This allowed him to be engaged for 15 minutes or 30 minutes at a time on demand, only billing for the time he’s engaged.

A Second Engagement

With talented lawyers at a premium, a law department’s key members can be lured away at any time, and those roles can be hard to fill.

It’s a dynamic that’s particularly well-suited to the interim counsel model.

“Having that kind of background support structure in Paragon, where if we have an immediate need they have a pool of people they can call on to help us out, that’s a big relief for me,” Steve says.

Synack turned to that support structure after David’s engagement ended and the company’s corporate counsel left to join another tech startup.

Having worked with David before, Steve was able to re-engage him for a second interim counsel role after reaching out to Paragon.

David was able to “plug back in” on very short notice, Steve remembers.

“It was super helpful on the second engagement that he already had that kind of experience before and also the institutional knowledge of the business and the issues we really care about,” Steve says. “Having that resource was a super big help.”

He also said that even if David wasn’t available, he’s confident that Paragon can deliver another top attorney.

“At Paragon, so far, the people we’ve talked to have all been high-caliber candidates,” Steve says. “So I feel like even if David’s not available next time, I guarantee you can find someone else to do it as well. So that’s nice.”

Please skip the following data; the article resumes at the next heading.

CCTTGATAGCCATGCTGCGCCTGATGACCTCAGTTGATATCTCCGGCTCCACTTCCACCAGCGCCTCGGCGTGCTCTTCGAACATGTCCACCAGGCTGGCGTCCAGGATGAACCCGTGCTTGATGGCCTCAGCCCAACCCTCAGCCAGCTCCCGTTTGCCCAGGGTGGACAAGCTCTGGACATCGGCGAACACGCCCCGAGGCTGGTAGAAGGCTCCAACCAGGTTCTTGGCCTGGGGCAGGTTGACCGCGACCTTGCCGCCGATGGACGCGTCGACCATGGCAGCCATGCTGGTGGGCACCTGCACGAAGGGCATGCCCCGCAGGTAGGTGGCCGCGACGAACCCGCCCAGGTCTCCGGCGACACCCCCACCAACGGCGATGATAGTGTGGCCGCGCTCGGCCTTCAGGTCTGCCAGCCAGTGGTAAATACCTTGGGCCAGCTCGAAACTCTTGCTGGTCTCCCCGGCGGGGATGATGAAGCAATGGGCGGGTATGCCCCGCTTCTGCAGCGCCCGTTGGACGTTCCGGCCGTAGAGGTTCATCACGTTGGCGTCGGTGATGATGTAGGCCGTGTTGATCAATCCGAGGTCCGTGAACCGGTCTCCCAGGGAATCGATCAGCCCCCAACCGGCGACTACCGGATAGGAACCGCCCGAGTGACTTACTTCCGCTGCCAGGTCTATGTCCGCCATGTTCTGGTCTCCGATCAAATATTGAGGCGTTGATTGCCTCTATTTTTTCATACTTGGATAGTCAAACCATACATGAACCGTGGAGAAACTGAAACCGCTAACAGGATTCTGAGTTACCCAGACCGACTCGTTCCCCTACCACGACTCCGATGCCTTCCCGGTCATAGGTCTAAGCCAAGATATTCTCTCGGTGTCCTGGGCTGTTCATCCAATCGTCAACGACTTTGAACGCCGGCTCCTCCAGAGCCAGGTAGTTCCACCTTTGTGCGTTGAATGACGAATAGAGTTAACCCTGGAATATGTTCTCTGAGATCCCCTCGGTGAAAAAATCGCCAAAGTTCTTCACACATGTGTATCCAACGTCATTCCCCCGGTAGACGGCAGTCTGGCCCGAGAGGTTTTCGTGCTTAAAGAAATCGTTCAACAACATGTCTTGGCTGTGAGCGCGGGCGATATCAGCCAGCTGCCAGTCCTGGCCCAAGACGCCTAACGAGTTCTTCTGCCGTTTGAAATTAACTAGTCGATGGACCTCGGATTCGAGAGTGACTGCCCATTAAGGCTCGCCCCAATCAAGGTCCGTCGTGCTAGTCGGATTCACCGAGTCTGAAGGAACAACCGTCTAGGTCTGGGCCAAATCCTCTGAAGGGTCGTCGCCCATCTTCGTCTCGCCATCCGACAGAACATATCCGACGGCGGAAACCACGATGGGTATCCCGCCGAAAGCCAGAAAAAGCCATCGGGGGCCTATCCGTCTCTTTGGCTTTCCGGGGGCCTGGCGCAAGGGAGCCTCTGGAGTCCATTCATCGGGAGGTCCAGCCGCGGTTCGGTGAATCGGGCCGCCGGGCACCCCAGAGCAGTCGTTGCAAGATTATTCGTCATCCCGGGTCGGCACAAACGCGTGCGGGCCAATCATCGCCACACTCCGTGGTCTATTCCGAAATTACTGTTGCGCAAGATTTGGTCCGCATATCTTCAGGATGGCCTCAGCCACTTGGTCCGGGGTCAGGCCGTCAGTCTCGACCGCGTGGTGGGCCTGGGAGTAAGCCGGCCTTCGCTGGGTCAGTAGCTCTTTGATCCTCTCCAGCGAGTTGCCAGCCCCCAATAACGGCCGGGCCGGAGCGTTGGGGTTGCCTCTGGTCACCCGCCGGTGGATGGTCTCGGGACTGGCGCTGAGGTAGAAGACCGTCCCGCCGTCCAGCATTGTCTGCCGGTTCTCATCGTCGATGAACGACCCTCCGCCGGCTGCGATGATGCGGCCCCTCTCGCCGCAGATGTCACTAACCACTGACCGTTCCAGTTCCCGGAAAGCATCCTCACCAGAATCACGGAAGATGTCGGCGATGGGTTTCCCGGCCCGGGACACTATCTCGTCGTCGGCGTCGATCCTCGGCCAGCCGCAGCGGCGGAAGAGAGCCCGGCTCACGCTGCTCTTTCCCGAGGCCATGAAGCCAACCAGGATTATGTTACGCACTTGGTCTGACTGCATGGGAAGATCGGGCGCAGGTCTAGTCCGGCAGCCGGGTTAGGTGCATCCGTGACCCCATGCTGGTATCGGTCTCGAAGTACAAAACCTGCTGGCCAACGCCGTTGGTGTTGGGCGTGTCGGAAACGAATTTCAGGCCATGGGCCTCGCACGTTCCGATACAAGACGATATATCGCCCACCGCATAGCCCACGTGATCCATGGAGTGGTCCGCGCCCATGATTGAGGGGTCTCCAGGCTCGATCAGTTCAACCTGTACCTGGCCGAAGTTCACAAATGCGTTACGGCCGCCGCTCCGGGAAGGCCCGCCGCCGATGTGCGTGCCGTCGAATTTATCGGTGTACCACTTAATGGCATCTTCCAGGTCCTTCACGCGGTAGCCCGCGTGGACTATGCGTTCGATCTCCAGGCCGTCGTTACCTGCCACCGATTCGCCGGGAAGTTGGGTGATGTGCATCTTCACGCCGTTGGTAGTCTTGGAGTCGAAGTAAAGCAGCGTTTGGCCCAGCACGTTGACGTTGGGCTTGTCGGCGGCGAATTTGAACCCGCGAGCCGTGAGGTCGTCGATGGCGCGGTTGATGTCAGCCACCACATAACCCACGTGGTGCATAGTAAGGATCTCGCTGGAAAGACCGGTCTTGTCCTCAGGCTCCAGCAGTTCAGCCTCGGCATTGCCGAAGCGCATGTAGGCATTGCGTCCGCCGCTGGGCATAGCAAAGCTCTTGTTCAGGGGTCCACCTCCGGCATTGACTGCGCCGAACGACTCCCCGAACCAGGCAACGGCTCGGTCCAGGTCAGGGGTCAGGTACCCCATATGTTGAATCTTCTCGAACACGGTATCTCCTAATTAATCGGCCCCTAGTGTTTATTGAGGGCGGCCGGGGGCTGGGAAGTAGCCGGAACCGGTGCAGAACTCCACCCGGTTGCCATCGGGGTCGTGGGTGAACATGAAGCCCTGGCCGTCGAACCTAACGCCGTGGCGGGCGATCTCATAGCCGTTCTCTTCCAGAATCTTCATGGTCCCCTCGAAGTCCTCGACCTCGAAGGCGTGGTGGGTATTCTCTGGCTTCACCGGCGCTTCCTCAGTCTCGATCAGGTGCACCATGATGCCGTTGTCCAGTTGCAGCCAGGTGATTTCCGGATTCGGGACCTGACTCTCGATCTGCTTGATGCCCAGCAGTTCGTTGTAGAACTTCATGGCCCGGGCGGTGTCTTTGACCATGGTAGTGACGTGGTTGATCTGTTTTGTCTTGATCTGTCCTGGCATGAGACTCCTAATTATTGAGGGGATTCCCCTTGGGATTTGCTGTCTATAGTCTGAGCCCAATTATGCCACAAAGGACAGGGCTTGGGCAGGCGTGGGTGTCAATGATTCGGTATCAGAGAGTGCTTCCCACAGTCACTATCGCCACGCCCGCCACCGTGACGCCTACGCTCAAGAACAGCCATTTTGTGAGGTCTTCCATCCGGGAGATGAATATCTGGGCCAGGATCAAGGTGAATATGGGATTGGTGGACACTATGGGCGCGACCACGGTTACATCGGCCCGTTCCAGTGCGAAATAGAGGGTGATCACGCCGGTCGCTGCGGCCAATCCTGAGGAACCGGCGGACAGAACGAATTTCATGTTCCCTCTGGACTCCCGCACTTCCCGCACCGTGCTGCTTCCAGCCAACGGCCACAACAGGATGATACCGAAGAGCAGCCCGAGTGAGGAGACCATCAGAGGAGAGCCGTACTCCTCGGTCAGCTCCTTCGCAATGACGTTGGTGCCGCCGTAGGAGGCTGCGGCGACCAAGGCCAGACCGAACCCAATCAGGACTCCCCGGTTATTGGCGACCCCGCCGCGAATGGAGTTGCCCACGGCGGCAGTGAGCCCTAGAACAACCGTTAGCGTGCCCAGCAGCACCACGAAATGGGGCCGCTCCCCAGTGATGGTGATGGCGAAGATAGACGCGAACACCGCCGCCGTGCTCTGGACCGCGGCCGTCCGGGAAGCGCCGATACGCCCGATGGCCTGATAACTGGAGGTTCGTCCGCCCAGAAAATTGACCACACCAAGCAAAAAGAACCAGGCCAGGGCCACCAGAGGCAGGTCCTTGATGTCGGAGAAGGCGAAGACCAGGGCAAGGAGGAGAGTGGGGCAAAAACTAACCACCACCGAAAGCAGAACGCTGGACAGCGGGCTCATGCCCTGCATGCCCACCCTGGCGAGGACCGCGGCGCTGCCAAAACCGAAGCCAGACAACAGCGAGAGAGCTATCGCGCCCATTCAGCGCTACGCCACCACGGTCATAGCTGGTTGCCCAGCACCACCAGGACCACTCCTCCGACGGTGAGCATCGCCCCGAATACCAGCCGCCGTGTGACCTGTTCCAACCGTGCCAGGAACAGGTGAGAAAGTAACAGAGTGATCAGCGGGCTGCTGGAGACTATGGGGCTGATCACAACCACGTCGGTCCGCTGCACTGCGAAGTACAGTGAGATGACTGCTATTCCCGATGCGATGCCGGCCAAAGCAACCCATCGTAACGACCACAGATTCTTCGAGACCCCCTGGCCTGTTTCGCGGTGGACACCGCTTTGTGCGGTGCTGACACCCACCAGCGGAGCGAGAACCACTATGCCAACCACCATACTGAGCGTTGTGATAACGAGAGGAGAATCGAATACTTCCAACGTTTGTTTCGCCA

Thinking Long-Term

Eventually, Synack hired a permanent replacement for the corporate counsel role, and David’s engagement came to an end — for the time being. With the ebbs and flows of Synack’s contract work, an eventual return is probable.

“Sometimes our contract work is cyclical, where there could be a month or two where there’s high demand in terms of contracts,” Steve says. “And so I could see us tapping him on the shoulder, and saying, ‘Hey, this is our big quarter. Can you come help on a couple of contracts?’”

And then there’s the deep familiarity with the operations of an organization that the interim counsel model provides, which is especially important for a company like Synack.

As a company that offers a unique service, the specialized knowledge required in the law department does not come without effort and experience — knowledge that David now has.

Steve is pleased to have this type of relationship moving forward.

“Given his knowledge of the company, it’s just super-nice, from my perspective, to be able to say, ‘Hey David, can you come back for a couple weeks to look at some contracts?’” Steve says.

“And I don’t have to go through the whole retraining process, which does take some time.”

Being Prepared

So, what can other companies learn from Steve’s experience with interim counsel at Synack?

It’s most important, Steve says, to plan ahead.

“Sometimes these needs where you have to find an external resource can come up quickly, right?” he says. “The need can just pop up out of nowhere.”

That’s why establishing strong relationships with outside vendors, even when you don’t have an immediate need, is an important step for law departments to take.

And, as David’s time at Synack showed, interim counsel can provide highly effective support to a legal team in a time of need, whether that is a leave of absence or general excess support.

“If you could plan ahead for that and develop a relationship with Paragon or other kind of similar staffing agency, I think that would be a huge help,” Steve says.

“If this need arises again, I can call Tracy and say, ‘Hey Tracy, we need a new lawyer. And I already have this kind of relationship where I can trust her finding the right person for us.”